Legal debates on Anti-Terrorism Act resume March 2

Published March 1, 2021, 10:34 AM

by Rey Panaligan 

Oral arguments on 37 petitions challenging the constitutionality of the Ant-Terrorism Act (ATA) of 2020 resume on Tuesday, March 2, after last week’s postponement when some Supreme Court (SC) justices opted to undergo self-quarantine as precaution against corona virus disease 2019 (COVID-19).


A check with the SC showed that one of the 15 justices tested positive for COVID-19.  However, subsequent tests had shown negative results.

Tuesday’s, March 1, continuation of ATA legal debates would be the fourth day of the arguments that started last Feb. 2.

Only the petitioners through their counsels have presented their side on the alleged unconstitutionality of ATA.

The presentation of the government’s side, through Solicitor General Jose C. Calida, will follow.

Thereafter, the SC is expected to call its appointed “friends of the court” (amici curiae) to present their statements on the issues involved in the petitions.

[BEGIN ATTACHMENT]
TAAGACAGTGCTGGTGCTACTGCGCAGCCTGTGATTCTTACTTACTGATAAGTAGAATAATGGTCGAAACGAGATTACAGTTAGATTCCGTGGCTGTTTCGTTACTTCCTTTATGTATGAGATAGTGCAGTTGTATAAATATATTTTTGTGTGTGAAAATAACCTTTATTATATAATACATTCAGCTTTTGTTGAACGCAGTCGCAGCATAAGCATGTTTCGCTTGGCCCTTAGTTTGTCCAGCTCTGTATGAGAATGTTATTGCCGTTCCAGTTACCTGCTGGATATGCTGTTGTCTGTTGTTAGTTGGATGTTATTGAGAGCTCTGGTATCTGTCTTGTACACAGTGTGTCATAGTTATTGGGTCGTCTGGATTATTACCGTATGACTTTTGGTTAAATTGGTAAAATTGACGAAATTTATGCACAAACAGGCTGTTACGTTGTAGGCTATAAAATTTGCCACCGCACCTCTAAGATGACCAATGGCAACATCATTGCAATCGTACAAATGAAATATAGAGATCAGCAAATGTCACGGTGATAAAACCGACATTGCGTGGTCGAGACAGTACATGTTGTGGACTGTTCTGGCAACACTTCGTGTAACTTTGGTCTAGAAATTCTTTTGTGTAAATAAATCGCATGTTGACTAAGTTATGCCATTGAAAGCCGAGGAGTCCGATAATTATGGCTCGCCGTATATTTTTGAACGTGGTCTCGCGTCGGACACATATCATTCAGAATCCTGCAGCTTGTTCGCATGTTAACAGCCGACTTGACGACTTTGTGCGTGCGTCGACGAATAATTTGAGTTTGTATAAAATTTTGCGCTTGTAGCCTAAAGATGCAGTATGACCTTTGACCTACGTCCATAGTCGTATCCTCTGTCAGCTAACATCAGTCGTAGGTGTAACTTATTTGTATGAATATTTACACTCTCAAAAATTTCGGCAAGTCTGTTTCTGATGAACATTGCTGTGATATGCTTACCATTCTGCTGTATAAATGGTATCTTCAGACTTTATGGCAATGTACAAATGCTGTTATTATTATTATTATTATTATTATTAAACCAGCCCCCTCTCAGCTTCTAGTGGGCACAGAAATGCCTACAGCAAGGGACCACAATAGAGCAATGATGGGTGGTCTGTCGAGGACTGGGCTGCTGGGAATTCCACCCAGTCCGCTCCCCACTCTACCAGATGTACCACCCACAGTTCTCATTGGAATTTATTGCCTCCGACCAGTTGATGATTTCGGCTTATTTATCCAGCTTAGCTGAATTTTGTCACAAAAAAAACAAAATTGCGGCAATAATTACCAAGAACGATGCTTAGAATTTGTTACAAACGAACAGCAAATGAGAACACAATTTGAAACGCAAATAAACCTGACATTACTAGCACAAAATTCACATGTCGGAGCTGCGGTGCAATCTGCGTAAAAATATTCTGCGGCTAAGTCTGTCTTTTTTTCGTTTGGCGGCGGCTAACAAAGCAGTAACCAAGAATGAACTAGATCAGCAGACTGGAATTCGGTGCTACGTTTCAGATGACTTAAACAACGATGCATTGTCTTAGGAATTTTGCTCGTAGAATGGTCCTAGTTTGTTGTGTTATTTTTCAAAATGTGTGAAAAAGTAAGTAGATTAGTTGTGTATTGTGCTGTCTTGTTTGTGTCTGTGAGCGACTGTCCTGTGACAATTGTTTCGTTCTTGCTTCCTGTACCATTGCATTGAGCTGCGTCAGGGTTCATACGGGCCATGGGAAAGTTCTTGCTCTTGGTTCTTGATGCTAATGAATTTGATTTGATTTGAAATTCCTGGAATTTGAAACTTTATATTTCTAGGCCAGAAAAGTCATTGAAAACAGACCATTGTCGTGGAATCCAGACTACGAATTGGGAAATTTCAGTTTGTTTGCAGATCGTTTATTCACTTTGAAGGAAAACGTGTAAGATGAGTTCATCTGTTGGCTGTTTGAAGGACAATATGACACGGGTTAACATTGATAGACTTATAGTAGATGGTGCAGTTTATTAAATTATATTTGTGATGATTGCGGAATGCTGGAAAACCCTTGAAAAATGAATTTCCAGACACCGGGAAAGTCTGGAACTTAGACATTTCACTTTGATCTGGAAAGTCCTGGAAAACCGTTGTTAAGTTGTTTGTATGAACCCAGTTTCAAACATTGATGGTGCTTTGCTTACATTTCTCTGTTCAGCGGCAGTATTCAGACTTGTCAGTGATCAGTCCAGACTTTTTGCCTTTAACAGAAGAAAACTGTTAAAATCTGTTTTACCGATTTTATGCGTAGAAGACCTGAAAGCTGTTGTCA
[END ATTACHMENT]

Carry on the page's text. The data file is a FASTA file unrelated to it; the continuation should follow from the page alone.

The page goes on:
Former Chief Justice Reynato S. Puno and former SC Associate Justice Francis H. Jardeleza have been appointed “friends of the court.”

 Last Feb. 22, petitioners against ATA pressed the SC for the issuance of an order that would stop the law’s implementation that started in July last year.

 In their reiterative motion for the issuance of a temporary restraining order (TRO), the petitioners cited several recent incidents where, they claimed, the police or the military arrested persons, some of them petitioners in the 37 cases against ATA.

Among these incidents, they said, was the police arrest of Chad Errol Booc, a volunteer teacher, and Windel Bolinget, chair of the Cordillera People’s Alliance which is one of the ATA petitioners, at the retreat house of the University of San Carlos in Cebu City for allegedly “recruiting and exploiting minors to be trained as child warriors.”

However, they said, an investigation conducted by the Commission on Human Rights (CHR) found “no evidence” of indoctrination to join the communist movement as confirmed by the Department of Social Welfare and Development (DSWD).

They also cited the threat aired by Lt. Gen. Antonio Parlade Jr. against online journalist Tetch Torres Tupas for her article on two Aeta tribesmen who were arrested and charged, among others, with violations of ATA.  Parlade has apologized to Ms. Tupas, thereafter.

It was not known if the reiterative motion for TRO would be tackled in Tuesday’s resumption of the oral arguments.

Almost all the 37 petitions against ATA sought the nullification of the law in its entirety. All the cases contained pleas for the issuance of TRO.